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Raspberry Pi Timelapse Video Generator Script & Full Script Pack Download

To cap off the series of scripts for doing easy timelapse video on the Raspberry Pi, here’s a script to generate a H.264 video from the images.

#!/bin/bash
INPUTFOLDER=$1
INPUTNAME=$2
OUTPUTNAME=$3

if [ -z $1 ]
    then
    	echo "Raspberry Pi Timelapse Video Generator Script v1.0"
		echo "2015 Ben Thomson 2E0GXE"
		echo "This script will take an image folder created by the timelapse script & convert it into H.264 Video"
		echo "This script expects some options in the following format:"
		echo "./makevid.sh <Folder> <File Prefix> <Output Video File Name>"
		echo "<Folder>"
		echo "The folder name with all the images"
		echo "<File Prefix>"
		echo "The file prefix before the frame number. Do not include the underscore before frame number."
		echo "<Output Video File Name>"
		echo "The output file name. The .mp4 file extension will be added by the script."
		echo "Running this script on the Raspberry Pi itself is likely to be very slow. Recommend running on a fast"
		echo "PC with a multicore CPU for high framerate."
		exit 0
fi

avconv -r 10 -i ./$INPUTFOLDER/"$INPUTNAME"_%d.jpg -r 10 -vcodec libx264 -crf 20 -g 15 $OUTPUTNAME.mp4

echo $INPUTNAME
echo $INPUTFOLDER
echo $OUTPUTNAME

This should be run on a powerful PC rather than the Pi – generating video on the Pi itself is likely to be very slow indeed.

I have also done a quick update to the timelapse generator script to generate images of the correct size. This helps save disk space & the video generation doesn’t have to resize the images first, saving CPU cycles.

#!/bin/bash

INPUTFILE="$1"
INPUTFILE+="_%d"
FRAME_INTERVAL="$2"
FRAME_INTERVAL_MIN="1250"
RUNTIME="2073600000"
DATE=$(date +"%T_%m-%d-%y")
if [ -z $1 ]
    then
		echo "Raspberry Pi Timelapse Script v1.2"
		echo "2015 Ben Thomson 2E0GXE"
		echo "Images will be taken in 1920x1080 format for transcoding into video."
		echo "This script expects some options in the following format:"
		echo "./timelapse.sh <File Prefix> <Frame Interval>"
		echo "<File Prefix> The script will prepend this name to every image as a unique capture session identifier."
		echo "A sequential number is appended to the end of the filename for frame identification."
		echo "<Frame Interval> This is the interval between frames, in milliseconds. Minimum 1250."
		echo "This minimum is required to retain stability & prevent dropped frames."
		echo "Every time the program is started, a new folder with the current date & time is created for the images."
		exit 0
fi
if [ $FRAME_INTERVAL -lt $FRAME_INTERVAL_MIN ]
	then
		echo Frame Interval Too Low!
		echo This will cause dropped frames! Exiting!
		exit 0
fi

mkdir -p ./$DATE-$1
echo Image Folder $DATE-$1 Created
echo Image Capture Interval $FRAME_INTERVAL ms 
echo Starting Timelapse Capture... CTRL+C To Exit...
raspistill -k -n -ex auto -awb auto -mm average -w 1920 -h 1080 -o ./$DATE-$1/$INPUTFILE.jpg -tl $FRAME_INTERVAL -t $RUNTIME

echo Timelapse Complete!
echo File Prefix: $INPUTFILE
echo Frame Interval: $FRAME_INTERVAL ms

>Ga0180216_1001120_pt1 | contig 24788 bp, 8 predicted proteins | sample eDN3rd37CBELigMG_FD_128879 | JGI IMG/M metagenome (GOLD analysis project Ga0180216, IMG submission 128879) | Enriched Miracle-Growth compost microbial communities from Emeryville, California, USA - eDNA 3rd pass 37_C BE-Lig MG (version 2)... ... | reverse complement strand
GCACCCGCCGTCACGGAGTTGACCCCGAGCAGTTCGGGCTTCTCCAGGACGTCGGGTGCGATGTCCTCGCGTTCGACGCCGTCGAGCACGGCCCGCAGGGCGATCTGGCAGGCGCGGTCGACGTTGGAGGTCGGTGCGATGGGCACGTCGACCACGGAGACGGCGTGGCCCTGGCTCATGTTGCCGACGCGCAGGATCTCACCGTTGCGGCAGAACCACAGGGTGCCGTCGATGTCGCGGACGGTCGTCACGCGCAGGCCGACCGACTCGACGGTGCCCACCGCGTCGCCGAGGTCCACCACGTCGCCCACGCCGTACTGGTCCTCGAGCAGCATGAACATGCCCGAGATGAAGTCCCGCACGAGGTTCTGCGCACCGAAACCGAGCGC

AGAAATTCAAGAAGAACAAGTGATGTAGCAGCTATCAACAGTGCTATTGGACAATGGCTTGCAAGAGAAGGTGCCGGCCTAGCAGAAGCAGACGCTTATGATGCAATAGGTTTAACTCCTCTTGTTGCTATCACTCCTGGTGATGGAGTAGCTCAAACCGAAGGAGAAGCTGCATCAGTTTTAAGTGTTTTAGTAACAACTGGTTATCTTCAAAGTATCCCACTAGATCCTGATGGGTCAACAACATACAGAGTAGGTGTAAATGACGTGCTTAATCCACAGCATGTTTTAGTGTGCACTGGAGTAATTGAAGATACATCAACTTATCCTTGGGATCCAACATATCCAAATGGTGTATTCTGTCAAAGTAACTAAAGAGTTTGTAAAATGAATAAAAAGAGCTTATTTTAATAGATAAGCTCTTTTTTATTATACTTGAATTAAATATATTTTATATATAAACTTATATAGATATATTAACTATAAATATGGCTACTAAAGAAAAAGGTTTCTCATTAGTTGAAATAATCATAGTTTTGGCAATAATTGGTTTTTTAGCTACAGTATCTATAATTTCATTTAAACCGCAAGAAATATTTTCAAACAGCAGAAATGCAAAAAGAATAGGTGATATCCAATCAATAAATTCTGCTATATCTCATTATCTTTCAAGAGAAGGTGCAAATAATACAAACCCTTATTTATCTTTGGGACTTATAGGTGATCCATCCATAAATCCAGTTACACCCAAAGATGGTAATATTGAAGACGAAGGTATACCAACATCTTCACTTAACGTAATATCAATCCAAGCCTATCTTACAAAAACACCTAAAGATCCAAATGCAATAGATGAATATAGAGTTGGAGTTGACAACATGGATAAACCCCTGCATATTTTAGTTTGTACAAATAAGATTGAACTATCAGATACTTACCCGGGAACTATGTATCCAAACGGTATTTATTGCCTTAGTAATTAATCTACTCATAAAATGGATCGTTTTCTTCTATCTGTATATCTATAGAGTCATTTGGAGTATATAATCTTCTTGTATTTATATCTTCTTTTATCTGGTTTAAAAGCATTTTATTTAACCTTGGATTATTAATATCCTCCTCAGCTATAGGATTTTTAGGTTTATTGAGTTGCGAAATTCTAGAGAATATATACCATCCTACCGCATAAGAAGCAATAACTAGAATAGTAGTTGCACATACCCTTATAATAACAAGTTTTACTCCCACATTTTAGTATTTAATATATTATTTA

echo Folder Name: $DATE-$1

[download id=”5595″]

73s for now!

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SainSmart Frequency Meter

Thanks to Lewis, M3HHY for lending me this one 🙂

Here’s a quick look at a Sainsmart frequency counter module. These are useful little gadgets, showing the locked frequency on a small LCD display.

It’s built around an ATMega328 microcontroller (µC), and an MB501L Prescaler IC. The circuit for this is very simple, and is easily traced out from the board.

Frequency Counter
Frequency Counter

Here’s the back of the board, with the µC on the left & the prescaler IC on the right. This uses a rather novel method for calibration, which is the trimmer capacitor next to the crystal. This trimmer varies the frequency of the µC’s oscillator, affecting the calibration.

Input protection is provided by a pair of 1N4148 diodes in inverse parallel. These will clamp the input to +/-1v.
The prescaler IC is set to 1/64 divide ratio. This means that for an input frequency of 433MHz, it will output a frequency of 6.765625MHz to the µC.

The software in the µC will then calculate the input frequency from this intermediate frequency. This is done because the ATMega controllers aren’t very cabable of measuring such high frequencies.

The calculated frequency is then displayed on the LCD. This is a standard HD44780 display module.

LCD
LCD

Power is provided by a 9v PP3 battery, which is then regulated down by a standard LM7805 linear regulator.

Readout
Readout

I’ve found it’s not very accurate at all at the lower frequencies, when I fed it 40MHz from a signal generator it displayed a frequency of around 74MHz. This is probably due to the prescaler & the software not being configured for such a low input. In the case for 40MHz input the scaled frequency would have been 625kHz.

 

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Water Management System PCB Revisions

OK, a few revisions have been made to the water management PCB, mainly to reduce the possibility of the brushed DC motors in the water pumps from causing the MCU to crash, with the other changes to the I/O connector positioning & finally upgrading the reverse blocking diode to a 10A capable version rather than 5A.

Water Management PCB
Water Management PCB

Thanks to Mayhew Labs with the WebGerber image generator for the render.